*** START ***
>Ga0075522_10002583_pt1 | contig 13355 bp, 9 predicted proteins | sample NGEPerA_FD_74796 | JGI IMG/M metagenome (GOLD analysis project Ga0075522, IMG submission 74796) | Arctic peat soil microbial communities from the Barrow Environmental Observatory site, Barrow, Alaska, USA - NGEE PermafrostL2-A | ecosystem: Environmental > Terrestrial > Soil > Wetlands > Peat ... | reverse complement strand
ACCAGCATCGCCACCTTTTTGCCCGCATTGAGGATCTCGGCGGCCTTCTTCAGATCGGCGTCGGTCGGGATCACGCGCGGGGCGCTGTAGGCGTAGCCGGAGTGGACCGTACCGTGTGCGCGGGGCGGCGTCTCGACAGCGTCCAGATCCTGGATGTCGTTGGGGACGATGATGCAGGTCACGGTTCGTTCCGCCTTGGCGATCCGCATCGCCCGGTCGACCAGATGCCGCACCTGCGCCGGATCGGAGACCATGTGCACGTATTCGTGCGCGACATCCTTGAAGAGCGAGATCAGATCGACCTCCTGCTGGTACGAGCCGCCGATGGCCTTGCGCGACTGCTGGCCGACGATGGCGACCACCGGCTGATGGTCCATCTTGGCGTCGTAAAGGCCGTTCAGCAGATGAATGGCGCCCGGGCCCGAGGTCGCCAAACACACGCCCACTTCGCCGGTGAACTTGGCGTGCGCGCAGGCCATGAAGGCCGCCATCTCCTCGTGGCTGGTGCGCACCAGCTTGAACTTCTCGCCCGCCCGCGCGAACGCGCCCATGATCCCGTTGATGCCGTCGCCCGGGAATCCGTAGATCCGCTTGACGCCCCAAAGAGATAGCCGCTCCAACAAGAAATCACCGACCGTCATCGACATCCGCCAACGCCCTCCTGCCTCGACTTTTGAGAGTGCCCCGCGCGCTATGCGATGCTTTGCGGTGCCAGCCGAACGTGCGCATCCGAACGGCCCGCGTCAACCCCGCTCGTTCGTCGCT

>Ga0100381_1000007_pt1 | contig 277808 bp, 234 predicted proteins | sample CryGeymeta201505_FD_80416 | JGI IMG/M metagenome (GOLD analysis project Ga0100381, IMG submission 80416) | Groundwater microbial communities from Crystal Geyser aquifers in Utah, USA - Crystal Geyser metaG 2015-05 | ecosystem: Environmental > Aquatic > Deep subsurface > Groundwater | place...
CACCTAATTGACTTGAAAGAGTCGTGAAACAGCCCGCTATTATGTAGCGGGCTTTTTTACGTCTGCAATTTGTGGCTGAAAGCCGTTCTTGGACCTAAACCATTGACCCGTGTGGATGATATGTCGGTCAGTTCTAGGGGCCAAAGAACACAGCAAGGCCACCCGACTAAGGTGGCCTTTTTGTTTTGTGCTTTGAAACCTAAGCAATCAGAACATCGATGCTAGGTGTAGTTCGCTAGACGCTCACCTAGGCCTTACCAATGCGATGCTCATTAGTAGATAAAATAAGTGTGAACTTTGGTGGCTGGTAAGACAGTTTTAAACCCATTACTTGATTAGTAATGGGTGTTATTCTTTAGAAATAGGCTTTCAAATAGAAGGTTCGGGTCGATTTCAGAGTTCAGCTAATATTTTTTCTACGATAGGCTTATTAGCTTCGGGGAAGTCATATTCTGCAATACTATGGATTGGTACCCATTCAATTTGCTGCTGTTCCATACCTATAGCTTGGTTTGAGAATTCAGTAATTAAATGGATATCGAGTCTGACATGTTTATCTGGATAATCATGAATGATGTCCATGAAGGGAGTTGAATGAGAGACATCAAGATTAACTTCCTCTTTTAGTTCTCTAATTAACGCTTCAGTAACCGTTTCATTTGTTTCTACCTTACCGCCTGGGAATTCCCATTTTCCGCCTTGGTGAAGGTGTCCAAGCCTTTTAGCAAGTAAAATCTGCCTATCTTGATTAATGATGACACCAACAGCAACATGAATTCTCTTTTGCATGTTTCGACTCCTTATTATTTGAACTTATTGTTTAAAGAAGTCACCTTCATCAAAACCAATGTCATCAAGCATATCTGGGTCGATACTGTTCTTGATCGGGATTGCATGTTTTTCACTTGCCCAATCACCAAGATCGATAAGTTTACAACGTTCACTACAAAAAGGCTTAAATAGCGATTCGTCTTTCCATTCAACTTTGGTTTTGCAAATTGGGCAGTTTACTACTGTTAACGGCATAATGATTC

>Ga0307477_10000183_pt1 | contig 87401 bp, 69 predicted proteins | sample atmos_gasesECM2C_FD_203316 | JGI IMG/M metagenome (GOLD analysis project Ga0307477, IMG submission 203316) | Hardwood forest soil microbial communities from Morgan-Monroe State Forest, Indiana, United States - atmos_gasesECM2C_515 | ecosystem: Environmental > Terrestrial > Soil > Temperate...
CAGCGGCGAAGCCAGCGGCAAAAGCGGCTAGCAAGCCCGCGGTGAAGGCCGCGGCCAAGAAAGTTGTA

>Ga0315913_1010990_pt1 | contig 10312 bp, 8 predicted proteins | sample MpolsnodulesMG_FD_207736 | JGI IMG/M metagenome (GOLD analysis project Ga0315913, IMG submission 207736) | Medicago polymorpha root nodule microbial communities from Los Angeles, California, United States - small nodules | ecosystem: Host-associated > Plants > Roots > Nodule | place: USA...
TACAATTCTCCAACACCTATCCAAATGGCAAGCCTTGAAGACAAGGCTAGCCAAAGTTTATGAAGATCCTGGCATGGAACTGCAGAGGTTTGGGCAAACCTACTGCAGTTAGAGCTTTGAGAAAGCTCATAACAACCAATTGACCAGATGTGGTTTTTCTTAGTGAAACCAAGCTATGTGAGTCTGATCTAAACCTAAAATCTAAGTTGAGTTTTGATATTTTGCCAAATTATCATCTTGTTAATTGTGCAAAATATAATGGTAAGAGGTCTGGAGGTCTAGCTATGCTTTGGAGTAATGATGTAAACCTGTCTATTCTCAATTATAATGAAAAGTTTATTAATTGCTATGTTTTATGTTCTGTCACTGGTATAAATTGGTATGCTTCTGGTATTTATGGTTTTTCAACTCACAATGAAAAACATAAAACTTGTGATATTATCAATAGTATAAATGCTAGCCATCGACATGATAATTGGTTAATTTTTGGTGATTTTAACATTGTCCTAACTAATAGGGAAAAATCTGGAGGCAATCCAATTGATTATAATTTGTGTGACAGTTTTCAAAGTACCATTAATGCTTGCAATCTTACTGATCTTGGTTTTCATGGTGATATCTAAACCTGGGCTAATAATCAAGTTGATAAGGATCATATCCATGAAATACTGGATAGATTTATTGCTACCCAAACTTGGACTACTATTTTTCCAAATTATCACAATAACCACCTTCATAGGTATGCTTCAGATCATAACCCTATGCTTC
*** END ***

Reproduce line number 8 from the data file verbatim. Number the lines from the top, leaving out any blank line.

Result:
TACAATTCTCCAACACCTATCCAAATGGCAAGCCTTGAAGACAAGGCTAGCCAAAGTTTATGAAGATCCTGGCATGGAACTGCAGAGGTTTGGGCAAACCTACTGCAGTTAGAGCTTTGAGAAAGCTCATAACAACCAATTGACCAGATGTGGTTTTTCTTAGTGAAACCAAGCTATGTGAGTCTGATCTAAACCTAAAATCTAAGTTGAGTTTTGATATTTTGCCAAATTATCATCTTGTTAATTGTGCAAAATATAATGGTAAGAGGTCTGGAGGTCTAGCTATGCTTTGGAGTAATGATGTAAACCTGTCTATTCTCAATTATAATGAAAAGTTTATTAATTGCTATGTTTTATGTTCTGTCACTGGTATAAATTGGTATGCTTCTGGTATTTATGGTTTTTCAACTCACAATGAAAAACATAAAACTTGTGATATTATCAATAGTATAAATGCTAGCCATCGACATGATAATTGGTTAATTTTTGGTGATTTTAACATTGTCCTAACTAATAGGGAAAAATCTGGAGGCAATCCAATTGATTATAATTTGTGTGACAGTTTTCAAAGTACCATTAATGCTTGCAATCTTACTGATCTTGGTTTTCATGGTGATATCTAAACCTGGGCTAATAATCAAGTTGATAAGGATCATATCCATGAAATACTGGATAGATTTATTGCTACCCAAACTTGGACTACTATTTTTCCAAATTATCACAATAACCACCTTCATAGGTATGCTTCAGATCATAACCCTATGCTTC